Eddie Bo

Shoot from the Root

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Eddie Bo was a fairly major New Orleans R&B figure ("Check Mr. Popeye") in the '60s and Shoot from the Root is his return on a European label after an extended absence from recording. Think that spells comeback by a veteran going through the correct motions for reverential roots rockers? Well, better think twice, because Bo has crafted a really, really vital disc that almost shockingly makes you believe there's still some fresh life in that venerable New Orleans R&B tradition.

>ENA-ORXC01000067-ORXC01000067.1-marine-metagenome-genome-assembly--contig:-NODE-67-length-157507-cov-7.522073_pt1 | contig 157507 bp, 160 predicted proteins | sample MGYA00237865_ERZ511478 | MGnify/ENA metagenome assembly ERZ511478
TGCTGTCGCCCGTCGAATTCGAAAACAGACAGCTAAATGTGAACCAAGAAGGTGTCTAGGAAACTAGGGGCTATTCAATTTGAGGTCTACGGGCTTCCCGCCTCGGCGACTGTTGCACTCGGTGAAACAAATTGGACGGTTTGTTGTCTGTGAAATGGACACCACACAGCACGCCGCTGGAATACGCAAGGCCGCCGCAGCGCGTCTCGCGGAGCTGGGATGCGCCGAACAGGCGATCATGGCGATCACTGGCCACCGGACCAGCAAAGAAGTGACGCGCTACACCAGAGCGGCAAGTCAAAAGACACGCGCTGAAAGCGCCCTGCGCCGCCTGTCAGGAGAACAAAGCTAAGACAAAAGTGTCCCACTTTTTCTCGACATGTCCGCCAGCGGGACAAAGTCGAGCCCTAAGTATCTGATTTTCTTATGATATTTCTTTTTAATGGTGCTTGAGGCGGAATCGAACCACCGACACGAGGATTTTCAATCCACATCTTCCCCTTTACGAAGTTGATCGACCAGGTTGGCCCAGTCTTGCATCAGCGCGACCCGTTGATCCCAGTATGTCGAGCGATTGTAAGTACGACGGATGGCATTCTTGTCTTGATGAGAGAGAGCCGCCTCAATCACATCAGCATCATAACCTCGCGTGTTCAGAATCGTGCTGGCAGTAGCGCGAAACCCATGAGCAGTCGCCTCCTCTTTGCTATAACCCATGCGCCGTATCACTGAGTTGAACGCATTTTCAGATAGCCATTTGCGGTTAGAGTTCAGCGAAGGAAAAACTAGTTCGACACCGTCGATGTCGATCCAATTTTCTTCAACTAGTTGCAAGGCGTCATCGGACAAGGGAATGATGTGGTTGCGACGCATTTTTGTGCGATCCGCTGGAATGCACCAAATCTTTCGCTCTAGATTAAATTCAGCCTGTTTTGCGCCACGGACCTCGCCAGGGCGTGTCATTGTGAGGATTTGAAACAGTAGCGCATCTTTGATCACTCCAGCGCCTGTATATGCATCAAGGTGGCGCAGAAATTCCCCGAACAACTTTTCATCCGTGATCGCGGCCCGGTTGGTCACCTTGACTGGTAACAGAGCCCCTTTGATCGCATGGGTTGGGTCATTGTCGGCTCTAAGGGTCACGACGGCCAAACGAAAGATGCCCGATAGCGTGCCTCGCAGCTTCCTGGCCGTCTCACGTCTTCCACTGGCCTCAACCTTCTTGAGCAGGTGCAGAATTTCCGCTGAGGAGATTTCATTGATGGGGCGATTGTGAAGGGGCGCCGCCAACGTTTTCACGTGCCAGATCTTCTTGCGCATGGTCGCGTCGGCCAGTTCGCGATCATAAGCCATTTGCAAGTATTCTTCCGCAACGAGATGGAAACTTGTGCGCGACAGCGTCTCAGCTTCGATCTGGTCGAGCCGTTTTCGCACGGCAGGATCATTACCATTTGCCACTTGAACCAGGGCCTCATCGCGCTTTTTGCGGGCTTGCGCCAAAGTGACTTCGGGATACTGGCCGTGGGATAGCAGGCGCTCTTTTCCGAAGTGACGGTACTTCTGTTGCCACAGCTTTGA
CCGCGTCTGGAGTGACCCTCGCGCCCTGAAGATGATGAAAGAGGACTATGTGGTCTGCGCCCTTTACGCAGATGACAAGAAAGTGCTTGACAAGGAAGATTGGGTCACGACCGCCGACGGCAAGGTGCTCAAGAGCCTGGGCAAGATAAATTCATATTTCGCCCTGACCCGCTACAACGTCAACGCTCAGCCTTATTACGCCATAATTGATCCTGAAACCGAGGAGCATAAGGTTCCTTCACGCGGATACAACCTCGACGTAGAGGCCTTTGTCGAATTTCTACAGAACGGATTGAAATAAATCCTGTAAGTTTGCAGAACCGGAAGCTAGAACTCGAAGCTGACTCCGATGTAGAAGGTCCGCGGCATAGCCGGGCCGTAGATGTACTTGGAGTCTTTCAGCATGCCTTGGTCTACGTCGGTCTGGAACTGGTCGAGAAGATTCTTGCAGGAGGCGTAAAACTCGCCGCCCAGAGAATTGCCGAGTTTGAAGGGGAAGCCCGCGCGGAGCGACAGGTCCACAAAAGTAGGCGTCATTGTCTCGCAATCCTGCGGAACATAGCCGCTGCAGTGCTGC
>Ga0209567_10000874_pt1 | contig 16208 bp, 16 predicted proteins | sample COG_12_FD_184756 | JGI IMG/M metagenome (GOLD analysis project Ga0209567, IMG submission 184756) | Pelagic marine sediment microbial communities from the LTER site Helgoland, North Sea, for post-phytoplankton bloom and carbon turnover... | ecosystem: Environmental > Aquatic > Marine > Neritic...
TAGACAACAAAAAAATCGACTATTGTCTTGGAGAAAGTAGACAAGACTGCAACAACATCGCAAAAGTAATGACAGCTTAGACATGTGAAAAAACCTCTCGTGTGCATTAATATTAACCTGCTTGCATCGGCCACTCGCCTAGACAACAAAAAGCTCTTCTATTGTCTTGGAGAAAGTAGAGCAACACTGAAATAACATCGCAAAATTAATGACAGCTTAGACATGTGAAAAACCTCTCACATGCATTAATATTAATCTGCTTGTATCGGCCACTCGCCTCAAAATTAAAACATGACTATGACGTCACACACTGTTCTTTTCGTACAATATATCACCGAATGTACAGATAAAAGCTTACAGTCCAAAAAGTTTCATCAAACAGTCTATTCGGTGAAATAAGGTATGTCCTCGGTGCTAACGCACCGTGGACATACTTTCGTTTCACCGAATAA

The title track boasts a great groove with tuba, King Floyd-style horns, and very sharp, literate Afro-centric lyrics delivered by Bo in great voice. "Groove in My Soul" just pops on all cylinders; Bo has assembled a collection of graybeard contemporaries and the whole band, especially drummer Herman Ernest, is playing hard without getting in each other's way. You can also hear it in the sharp, sophisticated horn charts and funky rhythm to "Old Fashioned Sookie" and, well, maybe the bottom line of Shoot from the Root is that these veterans sound like they're really having big-time fun playing the music. There are fine ballads ("O'Lady," "I Love You in Every Way") and "Kick It on Back" shows Bo's real knack for funny, smart James Brown-style catch phrases with organ and drums shining in the arrangement. "Will I Ever Learn?" is just a quality, punchy, compact R&B tune and Bo doesn't even bother with an intro to "Let's Get It Straight," jumping right into the verse and singing up a storm supported by nice horns and bring-it-on-home drums. Both tracks leave you saying out loud that this is a great record, that there's life in old New Orleans R&B yet; so does "Fingers," a '50s rock & roll/R&B piano instrumental with Bo tickling the ivories while backing singers chant "Go, Mr. Piano Man, go!" when the horns aren't tossing in nice lines. Yeah, there are a few loose ends, but if you care, you got no idea what serious fun is. "Every Dog's Got a Day" is equally seriously funky, with Eddie Bo singing his butt off, Bo Dollis of the Wild Magnolias hoarse and convincing, and the masterful Johnny Adams coming in clean and serene with a couple of finale soul screams. And Adams is in absolutely devastating form on "Bring It on Home" (an Eddie Bo blues number, not the Sam Cooke hit), with the leader cheering him on. Dollis' hoarse pleading doesn't have a prayer of following Adams' commanding singing, but know what? I can't imagine the idea of giving a good goddamn ever crossed the mind of Bo Dollis or Eddie Bo or anyone else during the session. These veteran musicians grew up playing this music because they loved it and Eddie Bo has crafted a set of challenging songs that's rekindled that spark. Hell, you can say some grooves go on a little too long and that "Dance Dance Dance" is pretty slight, but why quibble? If you like classic New Orleans R&B but figured it had long ago reached a creative dead end, Shoot from the Root is one helluva delightful surprise.